He toured museums. He marveled that great masterpieces — da Vinci’s “The Last Supper,” Michelangelo’s “David” — survived the war. He became interested in the history of their salvation. “I was 39, the same age as [the Monuments Men] officers,” Edsel says. Yet they’d volunteered for service during war, and some had died. His curiosity became a passion to tell their story. He decided to write “Rescuing Da Vinci,” largely a book of photographs, that he ended up having to self-publish.

It was that book he showed Faison in 2006.

‘Our champion’

Edsel has spent years poring over archival documents from across the world and collecting artifacts. He has hired researchers, interviewed historians and academics and, in 2007, became founder and chairman of the nonprofit Monuments Men Foundation. He’s interviewed 17 Monuments Men and their families. Only five are alive. At a 2007 ceremony celebrating the passages of House and Senate resolutions recognizing the Monuments Men, Harry Ettlinger call Edsel “our champion.” In the movie, the character of Sam Epstein, played by actor Dimitri Leonidas, is based on Ettlinger.

Ettlinger and his family emigrated to the United States from Germany in 1938, the day after his bar mitzvah. He returned to Europe as an infantryman during World War II. He was pulled from combat on his 19th birthday, just before entering the Battle of the Bulge, became a translator and volunteered as a Monuments Man. The end of the movie features a photo of Ettlinger, staring at a hometown jewel that, as a young Jew in Nazi Germany, he’d never been allowed to see — “Self Portrait” by Rembrandt, taken from the Karlsruhe Museum.

Reached in Rockaway, N.J., on his 88th birthday, Ettlinger says he got to see a special showing of the movie at his local theater. “You bet your bottom dollar it has changed my life,” he says. “It helped me appreciate what a good job I did.”

He’s getting calls from across the world because there’s a movie “with George Clooney in it. . . . I will meet him. I will shake hands with him February 8 in Berlin, and I will protect my hand from then on. I will put a glove on so that women that I meet can touch my hand and get some Clooney magic.”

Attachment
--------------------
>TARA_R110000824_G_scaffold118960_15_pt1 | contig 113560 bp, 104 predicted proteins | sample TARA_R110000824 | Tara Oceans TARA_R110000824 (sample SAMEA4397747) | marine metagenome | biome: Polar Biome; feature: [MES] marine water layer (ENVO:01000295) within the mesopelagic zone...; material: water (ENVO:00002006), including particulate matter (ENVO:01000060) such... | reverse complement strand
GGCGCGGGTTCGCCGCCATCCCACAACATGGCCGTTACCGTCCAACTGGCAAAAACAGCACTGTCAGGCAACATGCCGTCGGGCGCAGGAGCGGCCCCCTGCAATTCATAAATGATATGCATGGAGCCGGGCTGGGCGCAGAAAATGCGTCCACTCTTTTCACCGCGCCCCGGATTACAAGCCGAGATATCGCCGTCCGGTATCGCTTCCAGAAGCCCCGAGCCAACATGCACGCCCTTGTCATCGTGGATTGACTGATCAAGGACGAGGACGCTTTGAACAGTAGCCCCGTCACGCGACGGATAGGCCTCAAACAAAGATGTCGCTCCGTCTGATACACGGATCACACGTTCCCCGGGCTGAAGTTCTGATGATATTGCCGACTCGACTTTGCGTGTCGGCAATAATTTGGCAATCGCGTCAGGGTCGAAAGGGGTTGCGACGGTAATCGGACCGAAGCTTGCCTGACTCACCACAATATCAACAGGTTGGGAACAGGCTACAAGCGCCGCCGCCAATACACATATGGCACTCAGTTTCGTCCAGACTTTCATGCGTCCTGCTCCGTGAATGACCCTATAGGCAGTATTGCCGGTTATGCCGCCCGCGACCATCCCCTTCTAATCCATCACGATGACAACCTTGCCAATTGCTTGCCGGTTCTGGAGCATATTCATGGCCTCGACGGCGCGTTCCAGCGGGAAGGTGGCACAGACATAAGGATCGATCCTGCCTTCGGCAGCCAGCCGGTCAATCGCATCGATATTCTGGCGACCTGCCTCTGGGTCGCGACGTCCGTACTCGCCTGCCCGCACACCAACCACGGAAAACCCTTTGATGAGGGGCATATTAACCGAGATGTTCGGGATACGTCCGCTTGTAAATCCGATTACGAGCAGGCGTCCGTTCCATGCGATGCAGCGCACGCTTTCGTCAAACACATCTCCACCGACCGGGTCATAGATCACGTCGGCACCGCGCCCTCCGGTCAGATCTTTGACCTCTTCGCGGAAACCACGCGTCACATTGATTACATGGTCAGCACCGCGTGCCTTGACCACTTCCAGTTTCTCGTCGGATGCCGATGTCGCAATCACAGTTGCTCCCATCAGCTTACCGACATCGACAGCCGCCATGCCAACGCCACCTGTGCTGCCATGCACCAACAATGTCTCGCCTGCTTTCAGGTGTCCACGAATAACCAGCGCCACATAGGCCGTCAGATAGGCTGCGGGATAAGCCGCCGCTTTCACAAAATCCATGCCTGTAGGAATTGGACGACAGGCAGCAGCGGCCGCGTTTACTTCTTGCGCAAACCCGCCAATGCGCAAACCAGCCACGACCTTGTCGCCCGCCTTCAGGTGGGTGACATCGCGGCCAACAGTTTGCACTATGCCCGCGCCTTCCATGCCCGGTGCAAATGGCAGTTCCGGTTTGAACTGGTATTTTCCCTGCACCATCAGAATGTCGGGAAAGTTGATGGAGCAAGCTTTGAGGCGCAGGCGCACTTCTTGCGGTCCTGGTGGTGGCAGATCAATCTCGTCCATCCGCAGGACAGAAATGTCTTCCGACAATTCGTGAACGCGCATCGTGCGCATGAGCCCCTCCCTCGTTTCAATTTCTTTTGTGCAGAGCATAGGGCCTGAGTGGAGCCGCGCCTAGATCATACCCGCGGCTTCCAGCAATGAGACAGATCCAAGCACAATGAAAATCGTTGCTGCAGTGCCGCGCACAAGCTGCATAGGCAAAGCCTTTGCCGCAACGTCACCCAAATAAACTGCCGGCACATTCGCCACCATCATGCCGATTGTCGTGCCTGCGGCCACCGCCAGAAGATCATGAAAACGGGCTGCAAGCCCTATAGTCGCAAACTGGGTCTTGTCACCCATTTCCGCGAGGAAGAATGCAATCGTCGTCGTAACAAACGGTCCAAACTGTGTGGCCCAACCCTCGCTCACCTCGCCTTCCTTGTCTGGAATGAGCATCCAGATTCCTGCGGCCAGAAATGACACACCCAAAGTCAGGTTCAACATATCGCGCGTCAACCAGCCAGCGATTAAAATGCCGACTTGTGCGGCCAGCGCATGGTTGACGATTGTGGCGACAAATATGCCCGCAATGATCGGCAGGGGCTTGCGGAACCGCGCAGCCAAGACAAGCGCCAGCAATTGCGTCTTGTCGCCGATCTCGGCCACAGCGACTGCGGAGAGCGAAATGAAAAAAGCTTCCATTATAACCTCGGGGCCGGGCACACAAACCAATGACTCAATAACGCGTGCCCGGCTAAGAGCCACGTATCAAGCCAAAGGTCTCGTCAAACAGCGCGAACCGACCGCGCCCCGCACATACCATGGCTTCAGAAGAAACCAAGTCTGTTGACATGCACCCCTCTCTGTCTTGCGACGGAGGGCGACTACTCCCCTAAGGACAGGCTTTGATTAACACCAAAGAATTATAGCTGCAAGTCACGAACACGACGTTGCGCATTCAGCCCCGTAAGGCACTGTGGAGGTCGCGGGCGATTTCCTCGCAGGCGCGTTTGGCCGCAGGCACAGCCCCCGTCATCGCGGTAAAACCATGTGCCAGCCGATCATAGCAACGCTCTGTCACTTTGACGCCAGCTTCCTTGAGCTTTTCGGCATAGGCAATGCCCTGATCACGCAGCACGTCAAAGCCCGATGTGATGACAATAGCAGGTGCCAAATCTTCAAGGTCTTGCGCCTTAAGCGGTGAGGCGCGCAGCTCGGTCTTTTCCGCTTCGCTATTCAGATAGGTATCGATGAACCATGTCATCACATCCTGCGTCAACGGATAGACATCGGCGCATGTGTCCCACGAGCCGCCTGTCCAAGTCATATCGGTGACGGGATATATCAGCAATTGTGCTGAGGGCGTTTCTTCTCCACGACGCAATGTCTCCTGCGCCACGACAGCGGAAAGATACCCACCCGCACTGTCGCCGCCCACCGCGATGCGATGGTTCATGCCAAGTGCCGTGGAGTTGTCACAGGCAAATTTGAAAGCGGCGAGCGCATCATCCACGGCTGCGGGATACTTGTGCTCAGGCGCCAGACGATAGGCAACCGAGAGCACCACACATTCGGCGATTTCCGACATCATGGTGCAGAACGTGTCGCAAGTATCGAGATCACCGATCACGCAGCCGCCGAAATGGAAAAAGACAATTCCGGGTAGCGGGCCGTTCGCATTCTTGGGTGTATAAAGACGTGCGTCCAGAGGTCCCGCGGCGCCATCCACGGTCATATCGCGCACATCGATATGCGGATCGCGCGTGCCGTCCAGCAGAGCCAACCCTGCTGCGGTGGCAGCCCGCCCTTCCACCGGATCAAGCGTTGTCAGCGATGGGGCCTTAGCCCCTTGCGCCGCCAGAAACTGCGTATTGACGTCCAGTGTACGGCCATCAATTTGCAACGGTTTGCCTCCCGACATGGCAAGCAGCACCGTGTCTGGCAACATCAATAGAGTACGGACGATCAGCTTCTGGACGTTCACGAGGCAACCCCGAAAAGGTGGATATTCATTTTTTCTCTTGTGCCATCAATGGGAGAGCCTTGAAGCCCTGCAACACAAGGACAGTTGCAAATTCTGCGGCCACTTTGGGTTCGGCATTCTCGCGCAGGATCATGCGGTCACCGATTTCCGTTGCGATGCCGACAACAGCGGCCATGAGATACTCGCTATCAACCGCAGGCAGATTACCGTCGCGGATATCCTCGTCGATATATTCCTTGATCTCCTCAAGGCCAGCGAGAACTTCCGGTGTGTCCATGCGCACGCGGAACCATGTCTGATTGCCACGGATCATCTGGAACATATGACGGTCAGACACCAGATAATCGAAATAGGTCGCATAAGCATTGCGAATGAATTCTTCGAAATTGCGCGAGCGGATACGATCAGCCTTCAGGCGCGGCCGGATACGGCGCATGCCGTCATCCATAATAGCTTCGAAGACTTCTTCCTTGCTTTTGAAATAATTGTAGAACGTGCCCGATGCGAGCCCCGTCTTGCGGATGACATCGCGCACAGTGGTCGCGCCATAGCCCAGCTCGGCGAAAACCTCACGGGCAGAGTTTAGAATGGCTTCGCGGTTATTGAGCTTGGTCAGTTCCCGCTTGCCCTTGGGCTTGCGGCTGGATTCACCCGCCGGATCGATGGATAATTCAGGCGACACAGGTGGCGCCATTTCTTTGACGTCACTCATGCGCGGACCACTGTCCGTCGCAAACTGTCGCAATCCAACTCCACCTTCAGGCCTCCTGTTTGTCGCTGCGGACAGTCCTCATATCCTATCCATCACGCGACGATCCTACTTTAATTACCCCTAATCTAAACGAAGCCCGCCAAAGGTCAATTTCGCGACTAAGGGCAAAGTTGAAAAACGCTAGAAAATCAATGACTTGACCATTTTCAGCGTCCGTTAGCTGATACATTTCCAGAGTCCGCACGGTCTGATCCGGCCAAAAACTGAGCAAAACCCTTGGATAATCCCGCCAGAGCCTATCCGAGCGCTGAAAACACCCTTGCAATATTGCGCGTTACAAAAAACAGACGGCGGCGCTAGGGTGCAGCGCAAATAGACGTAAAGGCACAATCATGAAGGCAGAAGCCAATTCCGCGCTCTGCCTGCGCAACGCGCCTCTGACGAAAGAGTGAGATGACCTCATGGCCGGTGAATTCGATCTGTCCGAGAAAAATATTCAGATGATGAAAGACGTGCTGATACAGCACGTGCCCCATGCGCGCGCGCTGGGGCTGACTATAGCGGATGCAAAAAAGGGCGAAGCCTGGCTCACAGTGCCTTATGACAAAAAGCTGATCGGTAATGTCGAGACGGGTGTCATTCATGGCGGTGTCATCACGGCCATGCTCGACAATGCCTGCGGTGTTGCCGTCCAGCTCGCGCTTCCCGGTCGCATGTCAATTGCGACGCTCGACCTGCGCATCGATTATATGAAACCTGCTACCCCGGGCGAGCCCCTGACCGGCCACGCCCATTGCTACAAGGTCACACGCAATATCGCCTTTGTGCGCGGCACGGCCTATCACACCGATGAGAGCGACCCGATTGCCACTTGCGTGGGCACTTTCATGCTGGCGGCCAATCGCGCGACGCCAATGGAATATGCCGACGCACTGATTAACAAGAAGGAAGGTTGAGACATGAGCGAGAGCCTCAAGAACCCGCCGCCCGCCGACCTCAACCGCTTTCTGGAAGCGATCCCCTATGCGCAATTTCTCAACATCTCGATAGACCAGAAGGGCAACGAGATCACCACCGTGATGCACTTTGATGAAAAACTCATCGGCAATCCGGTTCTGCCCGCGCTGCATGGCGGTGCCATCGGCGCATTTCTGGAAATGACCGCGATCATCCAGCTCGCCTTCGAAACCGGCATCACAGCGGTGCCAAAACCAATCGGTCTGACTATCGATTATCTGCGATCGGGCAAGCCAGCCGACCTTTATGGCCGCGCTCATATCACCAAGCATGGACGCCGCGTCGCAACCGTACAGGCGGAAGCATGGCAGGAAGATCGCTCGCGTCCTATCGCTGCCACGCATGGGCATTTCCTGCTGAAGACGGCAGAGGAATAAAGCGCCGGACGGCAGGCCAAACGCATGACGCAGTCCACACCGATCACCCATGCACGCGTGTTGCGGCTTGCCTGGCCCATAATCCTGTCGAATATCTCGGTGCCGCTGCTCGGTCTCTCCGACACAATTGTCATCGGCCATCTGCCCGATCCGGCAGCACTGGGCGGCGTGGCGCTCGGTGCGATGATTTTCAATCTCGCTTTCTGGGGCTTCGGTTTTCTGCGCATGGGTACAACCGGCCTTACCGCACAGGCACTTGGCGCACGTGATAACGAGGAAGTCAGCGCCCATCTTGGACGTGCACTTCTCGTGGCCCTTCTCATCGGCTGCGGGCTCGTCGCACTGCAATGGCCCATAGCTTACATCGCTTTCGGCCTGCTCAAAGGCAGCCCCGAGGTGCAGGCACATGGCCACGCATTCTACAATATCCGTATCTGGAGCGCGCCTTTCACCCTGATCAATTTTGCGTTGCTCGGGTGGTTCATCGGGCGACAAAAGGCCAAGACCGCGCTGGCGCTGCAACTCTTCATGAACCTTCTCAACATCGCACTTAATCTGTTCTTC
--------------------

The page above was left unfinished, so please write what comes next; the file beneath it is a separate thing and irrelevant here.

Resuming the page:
NGA’s piece of the story

The National Gallery’s Powell calls Edsel’s book the catalyst for the new attention to Monuments Men history, “and, of course, the film will give it very, very wide public interest and awareness.”

Powell was a student of Faison’s at Williams College, and the National Gallery has strong connections to the story. Gallery officials helped establish the Roberts Commission, tasked by President Franklin D. Roosevelt with protecting cultural treasures threatened by the war. The gallery provided offices and staff members for the commission, and, with then-gallery Director David E. Finley Jr. serving as de facto head, it identified the first Monuments Men and provided locations of artworks and monuments.

The gallery has three pieces — “Portrait of a Young Man” by Hans Holbein the Younger, “On the Jetty” by Eugene Boudin and “The Work Table” by Pierre Bonnard — which Monuments Men helped return to their rightful owners after the war and which later came into the gallery’s collection. Powell cites other artwork, the Ghent Altarpiece and sculptures by Rodin, that survived the war. “Just think of it the other way around,” Powell says. “What could have been lost that was saved.”

Maygene Daniels, chief of the gallery’s archives, calls it rare for archival history to get this kind of pop-culture love. The Monuments Men visited the White House after the war, and some wrote books. There was an award-winning 1994 book by Lynn H. Nicholas, “The Rape of Europa,” that was made into a documentary in 2006 (co-produced by Edsel). The art is compelling, but it’s been that way for more than half a millennium. With regard to the movie, “none of us have seen it, and we’re hoping for the best,” she says, “but to put it in context, this isn’t the first time there’s been interest in what has happened. Each generation is discovering this history for themselves.”

Edsel sees the serendipity of it all. “The goal was always to have a movie,” Edsel says at the National Archives, just before he heads to Capitol Hill, where last year a bill was introduced to award the Monuments Men a Congressional Gold Medal. “Nothing reaches an audience like a feature film.”

Alice Crites contributed to this report.